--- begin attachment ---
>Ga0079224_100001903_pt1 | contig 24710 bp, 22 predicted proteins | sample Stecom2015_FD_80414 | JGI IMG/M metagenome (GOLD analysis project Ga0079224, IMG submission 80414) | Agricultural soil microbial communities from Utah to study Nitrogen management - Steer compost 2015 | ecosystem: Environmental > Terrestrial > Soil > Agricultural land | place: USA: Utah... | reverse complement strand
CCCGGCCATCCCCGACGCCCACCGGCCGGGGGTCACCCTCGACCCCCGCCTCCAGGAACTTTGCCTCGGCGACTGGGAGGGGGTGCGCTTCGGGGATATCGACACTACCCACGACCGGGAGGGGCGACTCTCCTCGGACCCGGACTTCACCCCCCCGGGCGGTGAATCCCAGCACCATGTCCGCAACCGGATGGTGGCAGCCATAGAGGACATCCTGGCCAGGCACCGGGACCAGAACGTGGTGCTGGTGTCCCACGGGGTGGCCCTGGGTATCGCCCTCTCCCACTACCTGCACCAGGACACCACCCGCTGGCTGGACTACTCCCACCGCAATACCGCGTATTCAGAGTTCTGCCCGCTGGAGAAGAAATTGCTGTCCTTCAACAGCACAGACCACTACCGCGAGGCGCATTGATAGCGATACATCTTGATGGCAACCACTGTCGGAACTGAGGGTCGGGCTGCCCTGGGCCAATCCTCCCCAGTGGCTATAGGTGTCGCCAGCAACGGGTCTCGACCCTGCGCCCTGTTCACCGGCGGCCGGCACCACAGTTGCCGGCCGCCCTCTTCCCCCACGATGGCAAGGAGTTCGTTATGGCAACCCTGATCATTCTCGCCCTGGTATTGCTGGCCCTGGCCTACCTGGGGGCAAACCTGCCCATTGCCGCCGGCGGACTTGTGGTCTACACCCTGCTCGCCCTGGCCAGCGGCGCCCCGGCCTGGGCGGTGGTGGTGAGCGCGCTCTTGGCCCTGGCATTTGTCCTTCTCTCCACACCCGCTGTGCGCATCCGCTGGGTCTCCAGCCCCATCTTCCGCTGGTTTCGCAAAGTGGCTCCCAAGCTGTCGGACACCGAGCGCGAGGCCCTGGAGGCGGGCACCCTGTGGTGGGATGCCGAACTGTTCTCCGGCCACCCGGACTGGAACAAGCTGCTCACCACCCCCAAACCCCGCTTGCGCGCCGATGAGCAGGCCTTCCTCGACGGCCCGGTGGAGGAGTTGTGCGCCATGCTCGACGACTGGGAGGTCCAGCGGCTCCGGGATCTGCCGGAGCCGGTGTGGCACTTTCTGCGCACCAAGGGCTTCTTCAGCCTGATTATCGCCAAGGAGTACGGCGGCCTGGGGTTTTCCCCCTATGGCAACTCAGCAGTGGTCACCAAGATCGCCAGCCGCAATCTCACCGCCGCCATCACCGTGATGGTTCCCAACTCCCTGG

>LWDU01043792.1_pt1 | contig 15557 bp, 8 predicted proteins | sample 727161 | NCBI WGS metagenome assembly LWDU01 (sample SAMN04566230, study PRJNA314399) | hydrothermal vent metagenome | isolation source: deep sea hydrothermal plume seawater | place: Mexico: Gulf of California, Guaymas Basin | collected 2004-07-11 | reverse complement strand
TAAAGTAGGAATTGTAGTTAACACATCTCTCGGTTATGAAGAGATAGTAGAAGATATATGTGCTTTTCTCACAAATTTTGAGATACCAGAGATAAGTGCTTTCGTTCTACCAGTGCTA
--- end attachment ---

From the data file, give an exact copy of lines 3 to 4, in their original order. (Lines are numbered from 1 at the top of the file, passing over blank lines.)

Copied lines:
>LWDU01043792.1_pt1 | contig 15557 bp, 8 predicted proteins | sample 727161 | NCBI WGS metagenome assembly LWDU01 (sample SAMN04566230, study PRJNA314399) | hydrothermal vent metagenome | isolation source: deep sea hydrothermal plume seawater | place: Mexico: Gulf of California, Guaymas Basin | collected 2004-07-11 | reverse complement strand
TAAAGTAGGAATTGTAGTTAACACATCTCTCGGTTATGAAGAGATAGTAGAAGATATATGTGCTTTTCTCACAAATTTTGAGATACCAGAGATAAGTGCTTTCGTTCTACCAGTGCTA